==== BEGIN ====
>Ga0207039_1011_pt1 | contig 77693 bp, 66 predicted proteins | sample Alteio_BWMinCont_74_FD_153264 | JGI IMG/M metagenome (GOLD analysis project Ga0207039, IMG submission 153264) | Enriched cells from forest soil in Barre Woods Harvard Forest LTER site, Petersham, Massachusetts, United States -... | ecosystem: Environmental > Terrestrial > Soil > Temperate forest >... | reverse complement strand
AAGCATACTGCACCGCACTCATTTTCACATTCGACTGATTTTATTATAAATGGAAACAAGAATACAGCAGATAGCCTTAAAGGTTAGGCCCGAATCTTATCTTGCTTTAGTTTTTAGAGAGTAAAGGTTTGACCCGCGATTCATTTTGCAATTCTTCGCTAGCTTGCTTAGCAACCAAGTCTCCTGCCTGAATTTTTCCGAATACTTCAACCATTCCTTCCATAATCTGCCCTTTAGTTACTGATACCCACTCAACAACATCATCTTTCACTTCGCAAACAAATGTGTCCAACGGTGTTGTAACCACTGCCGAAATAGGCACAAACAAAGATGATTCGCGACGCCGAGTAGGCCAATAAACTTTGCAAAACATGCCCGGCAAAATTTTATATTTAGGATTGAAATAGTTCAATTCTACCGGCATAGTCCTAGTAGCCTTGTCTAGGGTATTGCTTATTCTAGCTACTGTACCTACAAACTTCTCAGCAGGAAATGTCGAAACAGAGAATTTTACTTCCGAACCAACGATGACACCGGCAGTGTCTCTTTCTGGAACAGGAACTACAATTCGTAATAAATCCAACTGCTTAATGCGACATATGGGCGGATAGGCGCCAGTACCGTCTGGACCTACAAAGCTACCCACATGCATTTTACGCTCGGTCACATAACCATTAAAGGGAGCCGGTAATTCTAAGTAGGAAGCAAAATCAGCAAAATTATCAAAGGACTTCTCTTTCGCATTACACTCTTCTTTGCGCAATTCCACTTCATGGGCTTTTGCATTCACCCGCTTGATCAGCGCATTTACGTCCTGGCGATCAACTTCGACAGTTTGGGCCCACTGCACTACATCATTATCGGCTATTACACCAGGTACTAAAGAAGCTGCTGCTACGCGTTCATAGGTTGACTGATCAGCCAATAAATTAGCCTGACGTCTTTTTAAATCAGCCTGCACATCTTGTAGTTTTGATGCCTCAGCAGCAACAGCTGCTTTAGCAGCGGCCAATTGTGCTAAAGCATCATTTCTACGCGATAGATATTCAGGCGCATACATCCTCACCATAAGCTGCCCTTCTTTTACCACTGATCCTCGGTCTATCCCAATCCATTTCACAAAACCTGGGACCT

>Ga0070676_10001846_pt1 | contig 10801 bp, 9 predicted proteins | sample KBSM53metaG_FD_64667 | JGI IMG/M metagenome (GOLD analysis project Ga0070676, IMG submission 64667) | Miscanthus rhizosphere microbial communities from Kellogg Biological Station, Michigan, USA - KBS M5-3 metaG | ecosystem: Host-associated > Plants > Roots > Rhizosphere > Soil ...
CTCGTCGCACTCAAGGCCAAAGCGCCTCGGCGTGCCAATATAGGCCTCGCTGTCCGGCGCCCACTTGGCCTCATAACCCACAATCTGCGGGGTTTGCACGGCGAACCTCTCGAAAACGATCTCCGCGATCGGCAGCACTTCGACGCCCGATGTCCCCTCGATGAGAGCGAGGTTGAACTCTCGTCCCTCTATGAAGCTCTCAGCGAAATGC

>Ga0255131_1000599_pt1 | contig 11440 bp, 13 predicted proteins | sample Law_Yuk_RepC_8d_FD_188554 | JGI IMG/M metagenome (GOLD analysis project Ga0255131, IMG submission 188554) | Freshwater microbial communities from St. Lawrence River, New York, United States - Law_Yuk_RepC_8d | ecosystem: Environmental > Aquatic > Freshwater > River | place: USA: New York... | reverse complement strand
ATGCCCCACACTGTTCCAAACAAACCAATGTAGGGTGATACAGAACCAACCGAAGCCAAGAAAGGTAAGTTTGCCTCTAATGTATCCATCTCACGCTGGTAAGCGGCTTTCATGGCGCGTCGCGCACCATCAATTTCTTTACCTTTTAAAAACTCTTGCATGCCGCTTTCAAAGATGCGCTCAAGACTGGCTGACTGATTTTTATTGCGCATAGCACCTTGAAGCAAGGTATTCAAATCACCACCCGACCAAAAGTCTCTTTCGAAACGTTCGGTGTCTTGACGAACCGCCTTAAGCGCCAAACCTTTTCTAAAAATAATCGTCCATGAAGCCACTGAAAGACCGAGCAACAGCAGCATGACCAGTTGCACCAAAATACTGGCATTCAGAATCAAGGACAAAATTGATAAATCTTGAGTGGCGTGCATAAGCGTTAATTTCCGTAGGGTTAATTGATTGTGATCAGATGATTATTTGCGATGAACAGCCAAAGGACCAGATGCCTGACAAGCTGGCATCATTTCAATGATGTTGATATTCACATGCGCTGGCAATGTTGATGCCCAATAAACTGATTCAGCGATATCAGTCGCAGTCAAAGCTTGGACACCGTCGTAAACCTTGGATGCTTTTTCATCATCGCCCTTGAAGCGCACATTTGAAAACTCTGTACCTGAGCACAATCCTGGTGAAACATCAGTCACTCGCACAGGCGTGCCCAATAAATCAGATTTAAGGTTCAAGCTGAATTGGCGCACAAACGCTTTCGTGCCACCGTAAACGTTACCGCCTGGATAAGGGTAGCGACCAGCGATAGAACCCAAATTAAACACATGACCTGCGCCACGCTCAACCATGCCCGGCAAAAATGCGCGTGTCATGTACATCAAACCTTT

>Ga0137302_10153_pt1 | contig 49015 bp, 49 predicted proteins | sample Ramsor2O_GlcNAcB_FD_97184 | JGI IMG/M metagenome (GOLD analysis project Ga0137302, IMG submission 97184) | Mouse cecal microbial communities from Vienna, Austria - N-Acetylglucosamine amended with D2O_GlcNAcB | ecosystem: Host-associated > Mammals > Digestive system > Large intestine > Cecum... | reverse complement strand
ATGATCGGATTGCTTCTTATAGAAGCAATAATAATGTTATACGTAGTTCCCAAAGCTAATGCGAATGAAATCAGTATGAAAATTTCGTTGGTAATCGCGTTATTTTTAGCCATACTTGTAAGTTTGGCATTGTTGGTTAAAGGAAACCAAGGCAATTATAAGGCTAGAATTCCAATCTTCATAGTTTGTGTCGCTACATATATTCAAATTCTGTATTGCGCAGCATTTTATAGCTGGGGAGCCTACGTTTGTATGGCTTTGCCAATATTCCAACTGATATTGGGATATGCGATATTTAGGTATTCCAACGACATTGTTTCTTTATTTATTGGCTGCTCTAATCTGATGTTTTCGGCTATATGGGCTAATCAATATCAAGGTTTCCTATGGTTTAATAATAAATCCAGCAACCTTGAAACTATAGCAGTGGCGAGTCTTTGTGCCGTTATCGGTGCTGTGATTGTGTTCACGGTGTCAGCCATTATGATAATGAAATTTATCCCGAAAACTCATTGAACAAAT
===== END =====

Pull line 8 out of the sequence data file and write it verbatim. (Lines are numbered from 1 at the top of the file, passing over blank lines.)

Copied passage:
ATGATCGGATTGCTTCTTATAGAAGCAATAATAATGTTATACGTAGTTCCCAAAGCTAATGCGAATGAAATCAGTATGAAAATTTCGTTGGTAATCGCGTTATTTTTAGCCATACTTGTAAGTTTGGCATTGTTGGTTAAAGGAAACCAAGGCAATTATAAGGCTAGAATTCCAATCTTCATAGTTTGTGTCGCTACATATATTCAAATTCTGTATTGCGCAGCATTTTATAGCTGGGGAGCCTACGTTTGTATGGCTTTGCCAATATTCCAACTGATATTGGGATATGCGATATTTAGGTATTCCAACGACATTGTTTCTTTATTTATTGGCTGCTCTAATCTGATGTTTTCGGCTATATGGGCTAATCAATATCAAGGTTTCCTATGGTTTAATAATAAATCCAGCAACCTTGAAACTATAGCAGTGGCGAGTCTTTGTGCCGTTATCGGTGCTGTGATTGTGTTCACGGTGTCAGCCATTATGATAATGAAATTTATCCCGAAAACTCATTGAACAAAT